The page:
Let me start off by saying that I am allowed to say “HENRY” freely. Why? Many of our new clients are HENRYs. Our clients are young (Gen X & Gen Y), but they are out there crushing it in the real world (world-class physicians, topnotch business owners, and superlative young professionals). And the sad truth is student loans are the main reasons why they are “Not Rich Yet.” But darn it, we are getting there! Okay, back to the show. Are you among a growing group of people in the U.S. who have a high household income, yet your savings never seem to grow significantly year after year? Believe it or not, there is a name for people like you, and there is a very good chance that you might be a HENRY. HENRY stands for "High Earners, Not Rich Yet," and it is just the newest socio-economic acronym from a long list of media catchwords. You may remember the popularity of terms like YUPPIES (Young Urban Professionals), DINKS (Dual Incomes, No Kids) couples, or even BOBOs (Bourgeois Bohemians) in the past.
Today it is all about HENRYs. But what in the world does this term mean?
The definition of a HENRY tends to be much more fluid than similar acronyms and can change based on who you are asking. The confusion usually centers on exactly how much a household needs to earn before it qualifies as a high "high-earner," and the acceptable age range necessary for categorizing someone as a HENRY.
Although most people place the household income of HENRYs somewhere between $250,000 - $500,000 some financial professionals lower the threshold to a “mere” $100,000 a year in earnings. This lower income requirement greatly increases the number of potential HENRYs.
The most popular definition of HENRY only includes those born between 1981 and 1996; a group commonly known as Millennials. But, again, there is disagreement about whether it is appropriate to restrict the term to a single generation. Some people prefer to adopt a more inclusive definition of the term, pushing the top end of the age bracket to 55.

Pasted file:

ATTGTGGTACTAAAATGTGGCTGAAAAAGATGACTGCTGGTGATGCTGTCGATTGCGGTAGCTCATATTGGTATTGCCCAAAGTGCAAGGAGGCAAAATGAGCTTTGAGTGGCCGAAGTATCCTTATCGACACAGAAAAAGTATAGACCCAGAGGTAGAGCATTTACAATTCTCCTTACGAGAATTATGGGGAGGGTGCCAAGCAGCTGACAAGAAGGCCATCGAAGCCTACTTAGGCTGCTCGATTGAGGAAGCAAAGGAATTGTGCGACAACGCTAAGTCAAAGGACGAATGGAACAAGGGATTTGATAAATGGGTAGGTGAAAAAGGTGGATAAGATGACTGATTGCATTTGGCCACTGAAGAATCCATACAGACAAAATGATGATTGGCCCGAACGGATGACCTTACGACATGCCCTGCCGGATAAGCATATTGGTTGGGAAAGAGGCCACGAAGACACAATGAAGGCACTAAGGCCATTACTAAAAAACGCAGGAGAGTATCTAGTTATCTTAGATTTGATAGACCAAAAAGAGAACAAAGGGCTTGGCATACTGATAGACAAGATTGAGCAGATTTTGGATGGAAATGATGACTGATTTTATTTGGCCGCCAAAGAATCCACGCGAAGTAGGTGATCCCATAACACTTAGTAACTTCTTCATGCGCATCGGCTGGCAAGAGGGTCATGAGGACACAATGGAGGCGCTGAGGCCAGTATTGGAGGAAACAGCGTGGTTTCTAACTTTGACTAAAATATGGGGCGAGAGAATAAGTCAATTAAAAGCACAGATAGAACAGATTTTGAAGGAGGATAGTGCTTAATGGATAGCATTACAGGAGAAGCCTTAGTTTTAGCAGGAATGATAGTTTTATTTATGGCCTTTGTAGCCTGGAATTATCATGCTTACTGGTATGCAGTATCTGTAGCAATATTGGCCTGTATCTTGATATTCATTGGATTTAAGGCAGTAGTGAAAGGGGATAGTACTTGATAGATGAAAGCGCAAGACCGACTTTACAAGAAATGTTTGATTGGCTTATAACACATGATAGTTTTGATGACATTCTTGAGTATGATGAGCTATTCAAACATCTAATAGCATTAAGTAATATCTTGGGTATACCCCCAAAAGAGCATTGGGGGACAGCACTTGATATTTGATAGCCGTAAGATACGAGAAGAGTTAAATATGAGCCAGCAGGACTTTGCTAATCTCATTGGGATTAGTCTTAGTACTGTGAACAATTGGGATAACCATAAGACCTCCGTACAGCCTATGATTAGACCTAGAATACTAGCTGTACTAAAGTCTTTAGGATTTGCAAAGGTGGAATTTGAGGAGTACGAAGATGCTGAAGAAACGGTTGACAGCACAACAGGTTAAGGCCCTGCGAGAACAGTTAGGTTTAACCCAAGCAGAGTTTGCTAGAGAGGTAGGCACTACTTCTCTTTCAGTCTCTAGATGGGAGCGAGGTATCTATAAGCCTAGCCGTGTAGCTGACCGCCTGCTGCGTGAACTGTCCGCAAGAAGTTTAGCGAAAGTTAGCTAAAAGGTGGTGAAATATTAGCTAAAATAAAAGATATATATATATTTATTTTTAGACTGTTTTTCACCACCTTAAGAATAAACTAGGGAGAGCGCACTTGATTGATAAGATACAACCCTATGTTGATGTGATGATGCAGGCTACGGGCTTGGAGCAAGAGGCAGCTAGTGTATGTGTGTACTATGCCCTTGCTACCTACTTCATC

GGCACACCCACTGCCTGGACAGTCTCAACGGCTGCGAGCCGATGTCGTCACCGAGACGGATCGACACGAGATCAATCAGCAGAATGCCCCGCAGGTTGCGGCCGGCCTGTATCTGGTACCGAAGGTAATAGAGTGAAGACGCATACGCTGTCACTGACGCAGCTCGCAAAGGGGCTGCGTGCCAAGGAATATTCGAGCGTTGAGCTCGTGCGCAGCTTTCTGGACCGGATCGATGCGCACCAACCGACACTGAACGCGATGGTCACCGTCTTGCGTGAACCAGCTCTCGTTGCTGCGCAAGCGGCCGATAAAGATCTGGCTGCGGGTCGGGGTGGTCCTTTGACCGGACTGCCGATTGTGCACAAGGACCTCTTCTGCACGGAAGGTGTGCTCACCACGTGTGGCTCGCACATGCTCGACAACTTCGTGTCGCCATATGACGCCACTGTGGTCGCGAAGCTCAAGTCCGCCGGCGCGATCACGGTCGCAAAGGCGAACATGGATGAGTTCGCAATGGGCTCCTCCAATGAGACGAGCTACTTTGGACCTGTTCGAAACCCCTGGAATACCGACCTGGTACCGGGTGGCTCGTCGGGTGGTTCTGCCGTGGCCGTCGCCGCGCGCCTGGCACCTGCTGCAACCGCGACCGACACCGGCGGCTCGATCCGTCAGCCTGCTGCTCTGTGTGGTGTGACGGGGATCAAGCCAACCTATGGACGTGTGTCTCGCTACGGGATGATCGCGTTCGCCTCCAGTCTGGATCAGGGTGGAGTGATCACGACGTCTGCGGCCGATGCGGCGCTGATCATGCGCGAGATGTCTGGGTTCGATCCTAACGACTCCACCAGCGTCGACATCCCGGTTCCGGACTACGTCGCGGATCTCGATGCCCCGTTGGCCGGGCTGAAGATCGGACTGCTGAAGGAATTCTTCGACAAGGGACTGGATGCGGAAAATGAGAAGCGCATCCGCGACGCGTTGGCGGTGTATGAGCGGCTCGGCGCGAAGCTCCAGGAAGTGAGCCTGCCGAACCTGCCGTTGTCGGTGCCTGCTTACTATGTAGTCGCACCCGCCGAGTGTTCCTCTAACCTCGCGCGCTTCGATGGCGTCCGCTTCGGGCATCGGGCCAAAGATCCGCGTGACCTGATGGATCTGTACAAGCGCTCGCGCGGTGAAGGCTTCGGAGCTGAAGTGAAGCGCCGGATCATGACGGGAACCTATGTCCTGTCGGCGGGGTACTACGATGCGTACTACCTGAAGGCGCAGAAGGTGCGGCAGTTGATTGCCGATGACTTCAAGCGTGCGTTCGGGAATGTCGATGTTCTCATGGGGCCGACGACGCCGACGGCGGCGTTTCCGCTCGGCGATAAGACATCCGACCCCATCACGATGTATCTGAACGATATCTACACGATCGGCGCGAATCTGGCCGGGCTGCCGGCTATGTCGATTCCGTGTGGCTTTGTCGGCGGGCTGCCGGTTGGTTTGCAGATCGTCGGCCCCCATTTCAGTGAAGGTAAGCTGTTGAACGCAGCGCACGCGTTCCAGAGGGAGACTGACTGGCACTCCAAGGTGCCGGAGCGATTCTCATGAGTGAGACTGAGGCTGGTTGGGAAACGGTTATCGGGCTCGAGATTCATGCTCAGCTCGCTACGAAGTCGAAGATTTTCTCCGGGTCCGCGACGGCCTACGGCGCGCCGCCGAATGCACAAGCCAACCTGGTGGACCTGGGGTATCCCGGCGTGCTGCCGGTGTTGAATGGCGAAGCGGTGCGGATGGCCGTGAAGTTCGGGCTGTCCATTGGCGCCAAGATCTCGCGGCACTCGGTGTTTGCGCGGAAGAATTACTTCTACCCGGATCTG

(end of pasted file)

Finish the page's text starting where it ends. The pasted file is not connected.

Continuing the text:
While some conditions of HENRY’ism are debatable, some aspects are generally agreed upon. It is these core characteristics which unities all HENRYs regardless of age or income level. These traits are:
- A higher than average income level
- Little to no savings
- Feelings of low material wealth despite income level, leading some financial experts to dub these individuals "the working rich" — those who must continue to work potentially long hours despite high-earning careers.
The History of HENRYs
The term HENRY first appeared in a Fortune Magazine article in 2003. In the original article, the writer, Shawn Tully, used the term, HENRY to describe those individuals who would be the ones who were most affected by the alternative minimum tax, or AMT. Since that time, the definition has been expanded and the list of problems facing HENRYs has grown.
Regarding HENRYs and Finances
HENRYs have it tough. They work long hours and earn a good salary, but have little to show for it. This is mostly due to HENRYs having to pay a huge percentage of their income as taxes, student loans, and by spending the majority of the rest on ballooning day-to-day expenses. As a result, instead of living like the top 1 percent of earners in the U.S., which they are, HENRYs wind up feeling the same as any other paycheck-to-paycheck individual.
Okay, so you’re a HENRY, now, how do you stop being a HENRY? Well there is only one way out, increase your net worth! Here are six very simplified ways to build your net worth. "Net worth" is the simplest indicator of your overall financial well-being. Simply defined, it's the difference between your assets (such as investment accounts, retirement funds and properties) minus all liabilities (including mortgages, credit card debt and other loans). Your net worth is very important in helping you determine how much debt you have and how it can affect your future wealth. It also helps you to highlight critical areas in your financial life that you should focus on early enough.
If you have already calculated your net worth and found that it’s lower than you expected, or that you need to increase it starting now; here are a few simple ways to help.